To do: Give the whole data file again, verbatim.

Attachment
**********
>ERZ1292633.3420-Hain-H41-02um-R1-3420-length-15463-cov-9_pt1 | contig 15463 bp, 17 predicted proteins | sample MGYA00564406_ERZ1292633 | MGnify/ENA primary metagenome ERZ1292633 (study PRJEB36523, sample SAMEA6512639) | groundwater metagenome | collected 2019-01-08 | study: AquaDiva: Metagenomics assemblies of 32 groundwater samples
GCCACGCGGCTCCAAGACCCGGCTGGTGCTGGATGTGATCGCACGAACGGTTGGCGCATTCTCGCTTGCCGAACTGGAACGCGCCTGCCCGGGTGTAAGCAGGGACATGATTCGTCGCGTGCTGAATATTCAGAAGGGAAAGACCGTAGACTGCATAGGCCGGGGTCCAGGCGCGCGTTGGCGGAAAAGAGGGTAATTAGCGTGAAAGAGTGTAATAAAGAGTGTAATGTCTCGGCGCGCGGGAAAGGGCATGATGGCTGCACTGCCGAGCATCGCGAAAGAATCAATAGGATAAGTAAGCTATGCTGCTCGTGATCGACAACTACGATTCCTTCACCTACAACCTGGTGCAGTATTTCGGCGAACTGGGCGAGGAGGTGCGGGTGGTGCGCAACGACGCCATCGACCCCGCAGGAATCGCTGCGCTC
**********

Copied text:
>ERZ1292633.3420-Hain-H41-02um-R1-3420-length-15463-cov-9_pt1 | contig 15463 bp, 17 predicted proteins | sample MGYA00564406_ERZ1292633 | MGnify/ENA primary metagenome ERZ1292633 (study PRJEB36523, sample SAMEA6512639) | groundwater metagenome | collected 2019-01-08 | study: AquaDiva: Metagenomics assemblies of 32 groundwater samples
GCCACGCGGCTCCAAGACCCGGCTGGTGCTGGATGTGATCGCACGAACGGTTGGCGCATTCTCGCTTGCCGAACTGGAACGCGCCTGCCCGGGTGTAAGCAGGGACATGATTCGTCGCGTGCTGAATATTCAGAAGGGAAAGACCGTAGACTGCATAGGCCGGGGTCCAGGCGCGCGTTGGCGGAAAAGAGGGTAATTAGCGTGAAAGAGTGTAATAAAGAGTGTAATGTCTCGGCGCGCGGGAAAGGGCATGATGGCTGCACTGCCGAGCATCGCGAAAGAATCAATAGGATAAGTAAGCTATGCTGCTCGTGATCGACAACTACGATTCCTTCACCTACAACCTGGTGCAGTATTTCGGCGAACTGGGCGAGGAGGTGCGGGTGGTGCGCAACGACGCCATCGACCCCGCAGGAATCGCTGCGCTC